It was almost like the Federally Administered Tribal Areas of Pakistan — where every male is a suspected terrorist — had been plopped down just outside Washington, D.C. That’s because of what happened to nine senior Pakistani military officers Sunday. They felt mistreated at Washington’s Dulles airport, leading their government to cancel their official, government-approved visit to U.S. Central Command headquarters in Tampa, Fla. Pakistan is, of course, one of our key anti-terror allies, and we can’t even get them into the country to discuss it. You suspect CIA Predators are peering at terror leaders hiding somewhere in Pakistan — perhaps even Osama bin Laden himself — trying to suppress their smirks.
“We were going to discuss operational coordination,” moaned one U.S. officer. After a couple of flights stretching over 22 hours, one of the Pakistani officers on the final leg from Washington to Tampa said “he hoped this was his last flight,” according to a Pakistani official. “He may have been being flirtatious,” the Pakistani official added, but — if so — he apparently miscalculated. The remark got the attention of someone on the plane, many of whom had already noted the sprinkling of Muslim-looking men around the cabin. A flight attendant summoned security. Once security decided to take the officer in for questioning, his eight colleagues decided to go along as well. Each was put into a separate room for questioning at the airport.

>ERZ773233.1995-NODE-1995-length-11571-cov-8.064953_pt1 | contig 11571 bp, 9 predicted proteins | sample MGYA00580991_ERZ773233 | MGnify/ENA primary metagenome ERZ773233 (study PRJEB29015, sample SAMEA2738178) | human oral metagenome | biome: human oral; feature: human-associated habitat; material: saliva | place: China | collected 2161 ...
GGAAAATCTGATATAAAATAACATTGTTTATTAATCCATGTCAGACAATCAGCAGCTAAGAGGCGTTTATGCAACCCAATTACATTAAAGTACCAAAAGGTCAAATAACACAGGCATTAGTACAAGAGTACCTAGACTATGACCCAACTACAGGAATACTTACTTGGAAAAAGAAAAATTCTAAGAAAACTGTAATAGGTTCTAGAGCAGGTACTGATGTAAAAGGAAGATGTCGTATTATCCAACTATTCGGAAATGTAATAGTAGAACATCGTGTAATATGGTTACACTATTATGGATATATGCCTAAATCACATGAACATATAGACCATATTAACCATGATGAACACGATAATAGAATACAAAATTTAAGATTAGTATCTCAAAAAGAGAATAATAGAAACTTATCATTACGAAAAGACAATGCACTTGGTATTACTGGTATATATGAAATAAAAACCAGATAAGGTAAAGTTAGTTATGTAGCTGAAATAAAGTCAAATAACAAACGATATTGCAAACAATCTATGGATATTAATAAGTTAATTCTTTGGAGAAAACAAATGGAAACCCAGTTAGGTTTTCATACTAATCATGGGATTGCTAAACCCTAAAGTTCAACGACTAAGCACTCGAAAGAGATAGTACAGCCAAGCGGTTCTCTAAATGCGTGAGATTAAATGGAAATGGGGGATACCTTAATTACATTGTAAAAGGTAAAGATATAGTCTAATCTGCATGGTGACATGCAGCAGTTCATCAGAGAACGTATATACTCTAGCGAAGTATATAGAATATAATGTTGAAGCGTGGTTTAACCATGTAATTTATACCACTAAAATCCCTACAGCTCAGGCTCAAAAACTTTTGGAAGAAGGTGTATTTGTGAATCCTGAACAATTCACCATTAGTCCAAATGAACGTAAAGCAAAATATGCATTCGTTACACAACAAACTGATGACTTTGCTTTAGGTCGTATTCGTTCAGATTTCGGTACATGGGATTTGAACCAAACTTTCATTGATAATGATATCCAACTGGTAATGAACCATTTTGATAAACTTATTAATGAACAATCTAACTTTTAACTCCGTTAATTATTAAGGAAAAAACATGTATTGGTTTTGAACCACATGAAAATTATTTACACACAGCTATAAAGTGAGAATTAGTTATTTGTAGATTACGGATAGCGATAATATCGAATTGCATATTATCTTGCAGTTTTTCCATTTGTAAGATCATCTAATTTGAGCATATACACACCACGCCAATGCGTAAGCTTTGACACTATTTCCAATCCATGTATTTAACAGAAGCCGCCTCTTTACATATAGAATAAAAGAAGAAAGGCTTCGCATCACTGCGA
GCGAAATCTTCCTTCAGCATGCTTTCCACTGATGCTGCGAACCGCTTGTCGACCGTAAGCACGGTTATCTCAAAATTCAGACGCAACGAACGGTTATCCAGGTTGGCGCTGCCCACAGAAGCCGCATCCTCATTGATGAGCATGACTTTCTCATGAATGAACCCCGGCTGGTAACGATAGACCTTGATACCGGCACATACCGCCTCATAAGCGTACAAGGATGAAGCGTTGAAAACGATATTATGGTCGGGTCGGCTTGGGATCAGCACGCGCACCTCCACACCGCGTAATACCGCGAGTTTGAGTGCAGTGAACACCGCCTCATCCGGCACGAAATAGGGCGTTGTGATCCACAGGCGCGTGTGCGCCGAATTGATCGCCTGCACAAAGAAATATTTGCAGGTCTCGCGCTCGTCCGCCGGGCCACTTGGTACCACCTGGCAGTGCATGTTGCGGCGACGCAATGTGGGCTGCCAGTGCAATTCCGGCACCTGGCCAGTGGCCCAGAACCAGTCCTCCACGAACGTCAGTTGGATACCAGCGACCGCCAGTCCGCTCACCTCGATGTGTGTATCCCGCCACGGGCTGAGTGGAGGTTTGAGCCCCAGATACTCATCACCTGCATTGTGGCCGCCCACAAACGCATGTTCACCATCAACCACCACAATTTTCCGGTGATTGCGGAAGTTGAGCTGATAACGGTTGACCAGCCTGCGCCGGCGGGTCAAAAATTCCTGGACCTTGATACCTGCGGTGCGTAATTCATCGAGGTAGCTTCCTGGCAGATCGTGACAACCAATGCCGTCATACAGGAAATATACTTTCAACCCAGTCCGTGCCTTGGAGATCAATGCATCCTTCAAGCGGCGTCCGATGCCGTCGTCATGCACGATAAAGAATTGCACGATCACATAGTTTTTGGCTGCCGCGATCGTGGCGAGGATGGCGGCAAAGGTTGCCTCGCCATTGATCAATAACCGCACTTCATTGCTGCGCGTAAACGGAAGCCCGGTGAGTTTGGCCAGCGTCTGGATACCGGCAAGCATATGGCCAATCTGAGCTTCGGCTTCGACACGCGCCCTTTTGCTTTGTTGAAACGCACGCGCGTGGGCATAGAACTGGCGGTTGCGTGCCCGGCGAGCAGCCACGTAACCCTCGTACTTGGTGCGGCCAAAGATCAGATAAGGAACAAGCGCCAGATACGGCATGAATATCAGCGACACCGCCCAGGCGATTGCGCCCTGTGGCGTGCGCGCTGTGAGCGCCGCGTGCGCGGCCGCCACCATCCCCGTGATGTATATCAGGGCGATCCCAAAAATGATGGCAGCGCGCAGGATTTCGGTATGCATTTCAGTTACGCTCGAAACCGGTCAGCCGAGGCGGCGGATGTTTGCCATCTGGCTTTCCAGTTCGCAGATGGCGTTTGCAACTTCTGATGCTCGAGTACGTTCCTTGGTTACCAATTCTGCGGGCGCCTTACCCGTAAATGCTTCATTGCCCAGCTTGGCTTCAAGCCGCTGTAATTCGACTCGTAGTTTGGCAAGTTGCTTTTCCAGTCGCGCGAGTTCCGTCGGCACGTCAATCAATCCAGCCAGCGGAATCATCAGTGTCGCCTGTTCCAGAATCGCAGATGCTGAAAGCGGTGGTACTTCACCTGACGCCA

According to Pakistani officials, airport security officers wouldn’t let the nine telephone their liaison at Central Command, or their one-star general at the Pakistani Embassy, to vouch for their bonafides. They ignored their Pakistani passports showing they were government officials. The interrogators kept asking the officer who talked of his “last flight” what “you meant by that last sentence” uttered on the plane, which he said he couldn’t recall. It took more than two hours to resolve the matter. The Department of Homeland Security didn’t respond to a call seeking comment. Pakistani officials, upset at how their invitees to the U.S.-Pakistan Military Consultative Committee had been handled, ordered their delegation back home. “This has to be changed,” says Husain Haqqani, Pakistan’s ambassador to the U.S. “The humiliation comes long before the investigation.”